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Transition From Hospital to Home: Psychosocial Adaptation and Adjustment in Parents of Infants With Single Ventricle Heart Conditions

Gaskin, Kerry and Hutchinson, S. (2015) Transition From Hospital to Home: Psychosocial Adaptation and Adjustment in Parents of Infants With Single Ventricle Heart Conditions. Archives of Disease in Childhood, 100. ISSN 1468-2044

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Abstract

Aims: The study presented here retrospectively explored psychosocial adaptation and adjustment in parents going home for the first time with their infants following first stage cardiac surgery for single ventricle heart condition. Methods: Parents, all members of Little Hearts Matter (LHM, a UK Congenital Heart Disease Charity) completed an online questionnaire which asked about family demographics, time of diagnosis, location of specialist heart centre, distance from home, discharge information, social support, parents’ feelings about going home, confidence and anxiety at the time of discharge (T0) and at the time of completing the questionnaire (T1). A non-experimental survey design was used; the questionnaire was structured so that both parents could answer the questions independently. 62 families with infants aged between 0-2 years were sent an email via LHM inviting them to complete the online questionnaire during Nov 2012. There were 22 responses (35% response rate) from 6 couples, 15 mothers and 1 father. Care had been received at 11 UK specialist cardiac centres and 1 in Australia. Results: There were no statistically significant differences between demographic data (age, education, ethnicity, employment, living arrangements, household income) when compared against mother’s anxiety and confidence at T0 or T1; however mothers living > 100 miles away from the specialist cardiac centre were statistically significantly more anxious at discharge T0 (p = 0.025) than those living <20 miles away. Mothers whose infant had a hypoplastic left heart were statistically significantly more anxious at discharge than those whose infants had hypoplastic right heart (p=0.006) as were Fathers with a secondary school education compared to a Bachelor’s degree (p=0.031) at T0 and T1 (p=0.026). There was a statistically significant difference when comparing mothers’ anxiety levels at discharge T0 and T1 (p=<0.0005) and confidence scores at T0 and T1 (p=<0.0005) and Fathers’ anxiety levels at discharge T0 and T1 (p = <0.018). Conclusion: This is the first study of its kind to explore parents’ psychosocial adaptation and adjustment during the transition from hospital to home following first stage cardiac surgery for single ventricle condition. The study provides new insights into transition for these parents. Implications for practice will be discussed.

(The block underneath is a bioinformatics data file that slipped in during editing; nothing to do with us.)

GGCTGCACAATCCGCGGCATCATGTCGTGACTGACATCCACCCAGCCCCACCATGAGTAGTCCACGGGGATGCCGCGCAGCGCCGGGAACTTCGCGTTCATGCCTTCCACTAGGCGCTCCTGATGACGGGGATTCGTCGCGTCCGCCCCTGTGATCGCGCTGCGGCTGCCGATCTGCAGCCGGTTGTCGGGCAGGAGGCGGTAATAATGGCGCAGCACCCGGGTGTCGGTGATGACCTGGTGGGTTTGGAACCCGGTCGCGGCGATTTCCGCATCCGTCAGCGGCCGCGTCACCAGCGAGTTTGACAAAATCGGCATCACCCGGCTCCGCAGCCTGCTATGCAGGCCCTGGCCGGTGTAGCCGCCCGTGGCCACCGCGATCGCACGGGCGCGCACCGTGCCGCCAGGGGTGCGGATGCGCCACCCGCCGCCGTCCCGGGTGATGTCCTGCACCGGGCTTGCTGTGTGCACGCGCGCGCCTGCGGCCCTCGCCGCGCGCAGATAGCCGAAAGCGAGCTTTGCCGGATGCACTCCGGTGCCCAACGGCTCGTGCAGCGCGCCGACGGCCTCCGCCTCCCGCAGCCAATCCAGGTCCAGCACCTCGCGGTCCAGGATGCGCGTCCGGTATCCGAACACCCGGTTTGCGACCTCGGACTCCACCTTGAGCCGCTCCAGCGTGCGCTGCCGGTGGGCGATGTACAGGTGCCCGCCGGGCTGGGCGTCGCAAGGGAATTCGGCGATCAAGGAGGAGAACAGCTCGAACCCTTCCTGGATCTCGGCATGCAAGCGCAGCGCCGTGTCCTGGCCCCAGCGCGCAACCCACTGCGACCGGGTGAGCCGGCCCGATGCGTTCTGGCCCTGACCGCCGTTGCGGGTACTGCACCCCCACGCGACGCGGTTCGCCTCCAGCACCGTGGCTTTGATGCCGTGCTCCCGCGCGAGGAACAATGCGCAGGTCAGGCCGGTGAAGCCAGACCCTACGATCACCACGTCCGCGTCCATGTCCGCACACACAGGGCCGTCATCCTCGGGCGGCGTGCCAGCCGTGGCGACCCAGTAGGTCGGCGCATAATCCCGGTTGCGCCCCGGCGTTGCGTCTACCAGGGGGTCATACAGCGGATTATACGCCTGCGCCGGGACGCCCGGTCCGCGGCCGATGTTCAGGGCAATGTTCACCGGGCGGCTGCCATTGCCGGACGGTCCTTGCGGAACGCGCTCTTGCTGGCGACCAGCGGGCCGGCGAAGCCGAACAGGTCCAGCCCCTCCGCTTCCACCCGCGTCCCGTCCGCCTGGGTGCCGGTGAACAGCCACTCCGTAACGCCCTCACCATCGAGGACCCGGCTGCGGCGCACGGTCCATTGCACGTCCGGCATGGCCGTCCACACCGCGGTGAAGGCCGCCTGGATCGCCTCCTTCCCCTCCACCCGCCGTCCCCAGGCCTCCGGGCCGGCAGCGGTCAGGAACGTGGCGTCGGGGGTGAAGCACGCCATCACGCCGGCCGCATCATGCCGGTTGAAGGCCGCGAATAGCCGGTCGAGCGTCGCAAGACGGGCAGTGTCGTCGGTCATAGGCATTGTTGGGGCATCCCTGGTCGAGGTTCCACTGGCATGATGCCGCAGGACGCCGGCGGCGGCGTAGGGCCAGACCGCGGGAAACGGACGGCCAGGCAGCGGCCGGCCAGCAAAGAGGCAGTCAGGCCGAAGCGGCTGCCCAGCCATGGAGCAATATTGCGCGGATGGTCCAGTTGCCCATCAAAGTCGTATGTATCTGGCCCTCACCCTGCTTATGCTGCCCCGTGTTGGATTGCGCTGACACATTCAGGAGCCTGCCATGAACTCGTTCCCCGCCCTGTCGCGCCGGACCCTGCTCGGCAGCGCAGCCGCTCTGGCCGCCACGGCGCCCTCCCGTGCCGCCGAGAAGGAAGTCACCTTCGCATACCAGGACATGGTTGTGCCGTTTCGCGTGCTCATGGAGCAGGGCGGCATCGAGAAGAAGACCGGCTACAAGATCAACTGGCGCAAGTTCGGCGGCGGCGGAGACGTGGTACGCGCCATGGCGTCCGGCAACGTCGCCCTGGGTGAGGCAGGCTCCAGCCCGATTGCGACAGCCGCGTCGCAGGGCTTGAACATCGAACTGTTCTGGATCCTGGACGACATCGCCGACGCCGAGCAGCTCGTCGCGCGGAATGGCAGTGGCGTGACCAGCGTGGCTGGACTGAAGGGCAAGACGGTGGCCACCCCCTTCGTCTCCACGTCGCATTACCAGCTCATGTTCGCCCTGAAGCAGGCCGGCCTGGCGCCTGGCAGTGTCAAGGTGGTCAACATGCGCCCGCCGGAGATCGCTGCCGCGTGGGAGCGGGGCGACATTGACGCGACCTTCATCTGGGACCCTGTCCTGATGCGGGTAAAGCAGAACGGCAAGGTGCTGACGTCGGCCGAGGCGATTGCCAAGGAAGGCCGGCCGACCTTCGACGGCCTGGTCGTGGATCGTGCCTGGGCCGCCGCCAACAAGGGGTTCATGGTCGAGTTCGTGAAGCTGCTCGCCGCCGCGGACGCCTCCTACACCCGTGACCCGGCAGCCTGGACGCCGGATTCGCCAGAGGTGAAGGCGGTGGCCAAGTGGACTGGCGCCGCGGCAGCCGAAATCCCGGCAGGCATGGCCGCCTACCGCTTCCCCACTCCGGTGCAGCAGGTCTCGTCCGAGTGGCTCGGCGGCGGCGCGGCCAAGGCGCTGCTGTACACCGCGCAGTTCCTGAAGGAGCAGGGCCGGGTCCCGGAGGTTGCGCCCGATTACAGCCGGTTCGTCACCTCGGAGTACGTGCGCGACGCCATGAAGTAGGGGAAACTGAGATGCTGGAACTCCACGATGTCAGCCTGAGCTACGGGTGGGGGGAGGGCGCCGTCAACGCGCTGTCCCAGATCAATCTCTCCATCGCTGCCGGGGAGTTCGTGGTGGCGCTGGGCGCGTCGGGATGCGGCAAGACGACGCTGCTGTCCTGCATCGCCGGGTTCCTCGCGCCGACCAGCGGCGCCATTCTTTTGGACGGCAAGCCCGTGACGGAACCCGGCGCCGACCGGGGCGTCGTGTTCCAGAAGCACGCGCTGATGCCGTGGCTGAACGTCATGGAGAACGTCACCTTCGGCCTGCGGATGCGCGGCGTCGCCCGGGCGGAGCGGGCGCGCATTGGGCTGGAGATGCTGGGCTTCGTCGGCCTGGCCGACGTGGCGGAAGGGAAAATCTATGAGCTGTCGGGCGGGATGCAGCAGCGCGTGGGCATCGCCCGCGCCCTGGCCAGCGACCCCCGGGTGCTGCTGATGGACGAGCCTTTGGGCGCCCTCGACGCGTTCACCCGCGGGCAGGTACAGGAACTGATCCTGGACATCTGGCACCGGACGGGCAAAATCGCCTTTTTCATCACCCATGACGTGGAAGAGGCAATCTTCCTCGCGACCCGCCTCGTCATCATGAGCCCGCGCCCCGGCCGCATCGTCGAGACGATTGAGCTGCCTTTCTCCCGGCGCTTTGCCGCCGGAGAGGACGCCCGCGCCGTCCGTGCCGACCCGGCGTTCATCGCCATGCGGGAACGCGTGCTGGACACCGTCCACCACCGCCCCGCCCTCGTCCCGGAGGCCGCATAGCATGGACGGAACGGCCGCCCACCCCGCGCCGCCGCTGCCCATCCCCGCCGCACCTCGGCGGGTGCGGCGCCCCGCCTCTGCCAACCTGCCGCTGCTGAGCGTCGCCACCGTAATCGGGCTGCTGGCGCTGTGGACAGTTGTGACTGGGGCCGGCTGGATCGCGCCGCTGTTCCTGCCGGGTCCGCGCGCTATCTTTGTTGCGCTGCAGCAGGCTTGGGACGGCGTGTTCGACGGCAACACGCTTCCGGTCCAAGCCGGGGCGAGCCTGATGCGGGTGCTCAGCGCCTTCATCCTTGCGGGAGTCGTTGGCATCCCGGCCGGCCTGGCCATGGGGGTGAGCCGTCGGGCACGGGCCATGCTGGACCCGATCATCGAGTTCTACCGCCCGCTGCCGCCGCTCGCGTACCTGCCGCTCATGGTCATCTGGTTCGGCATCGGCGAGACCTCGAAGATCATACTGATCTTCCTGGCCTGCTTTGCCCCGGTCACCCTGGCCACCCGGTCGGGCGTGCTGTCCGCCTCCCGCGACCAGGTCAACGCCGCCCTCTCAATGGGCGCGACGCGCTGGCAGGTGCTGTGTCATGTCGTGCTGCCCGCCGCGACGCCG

Item Type: Article
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Uncontrolled Keywords: psychosocial adaption, adjustment, cardiac surgery, infants, parents, single ventricle heart conditions
Subjects: R Medicine > RJ Pediatrics
R Medicine > RJ Pediatrics > RJ101 Child Health. Child health services
R Medicine > RT Nursing
Divisions: Academic Departments > Institute of Health and Society
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Depositing User: Kerry Gaskin
Date Deposited: 29 May 2015 10:30
Last Modified: 21 Sep 2015 13:51
URI: https://eprints.worc.ac.uk/id/eprint/3733

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